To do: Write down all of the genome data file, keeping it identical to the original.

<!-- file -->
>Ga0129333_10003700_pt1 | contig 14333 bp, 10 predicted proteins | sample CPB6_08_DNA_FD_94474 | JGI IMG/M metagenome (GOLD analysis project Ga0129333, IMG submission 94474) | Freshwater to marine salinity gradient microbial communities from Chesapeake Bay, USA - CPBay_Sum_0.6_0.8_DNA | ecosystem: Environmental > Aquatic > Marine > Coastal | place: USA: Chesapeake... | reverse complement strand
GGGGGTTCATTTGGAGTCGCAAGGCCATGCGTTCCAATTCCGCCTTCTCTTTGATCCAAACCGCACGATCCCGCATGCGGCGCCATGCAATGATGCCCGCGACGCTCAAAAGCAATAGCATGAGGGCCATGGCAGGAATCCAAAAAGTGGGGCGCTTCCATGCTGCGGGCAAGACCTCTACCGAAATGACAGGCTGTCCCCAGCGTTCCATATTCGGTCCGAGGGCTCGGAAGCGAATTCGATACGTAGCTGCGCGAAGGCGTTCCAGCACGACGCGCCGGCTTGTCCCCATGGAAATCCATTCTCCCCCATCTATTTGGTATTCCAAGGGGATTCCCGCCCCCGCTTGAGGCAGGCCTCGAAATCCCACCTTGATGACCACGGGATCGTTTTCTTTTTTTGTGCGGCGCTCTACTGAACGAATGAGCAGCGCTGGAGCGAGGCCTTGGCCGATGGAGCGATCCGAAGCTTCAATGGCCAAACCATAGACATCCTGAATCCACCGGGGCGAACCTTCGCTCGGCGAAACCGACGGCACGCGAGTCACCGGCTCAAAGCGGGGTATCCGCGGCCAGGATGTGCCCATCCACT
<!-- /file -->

>Ga0129333_10003700_pt1 | contig 14333 bp, 10 predicted proteins | sample CPB6_08_DNA_FD_94474 | JGI IMG/M metagenome (GOLD analysis project Ga0129333, IMG submission 94474) | Freshwater to marine salinity gradient microbial communities from Chesapeake Bay, USA - CPBay_Sum_0.6_0.8_DNA | ecosystem: Environmental > Aquatic > Marine > Coastal | place: USA: Chesapeake... | reverse complement strand
GGGGGTTCATTTGGAGTCGCAAGGCCATGCGTTCCAATTCCGCCTTCTCTTTGATCCAAACCGCACGATCCCGCATGCGGCGCCATGCAATGATGCCCGCGACGCTCAAAAGCAATAGCATGAGGGCCATGGCAGGAATCCAAAAAGTGGGGCGCTTCCATGCTGCGGGCAAGACCTCTACCGAAATGACAGGCTGTCCCCAGCGTTCCATATTCGGTCCGAGGGCTCGGAAGCGAATTCGATACGTAGCTGCGCGAAGGCGTTCCAGCACGACGCGCCGGCTTGTCCCCATGGAAATCCATTCTCCCCCATCTATTTGGTATTCCAAGGGGATTCCCGCCCCCGCTTGAGGCAGGCCTCGAAATCCCACCTTGATGACCACGGGATCGTTTTCTTTTTTTGTGCGGCGCTCTACTGAACGAATGAGCAGCGCTGGAGCGAGGCCTTGGCCGATGGAGCGATCCGAAGCTTCAATGGCCAAACCATAGACATCCTGAATCCACCGGGGCGAACCTTCGCTCGGCGAAACCGACGGCACGCGAGTCACCGGCTCAAAGCGGGGTATCCGCGGCCAGGATGTGCCCATCCACT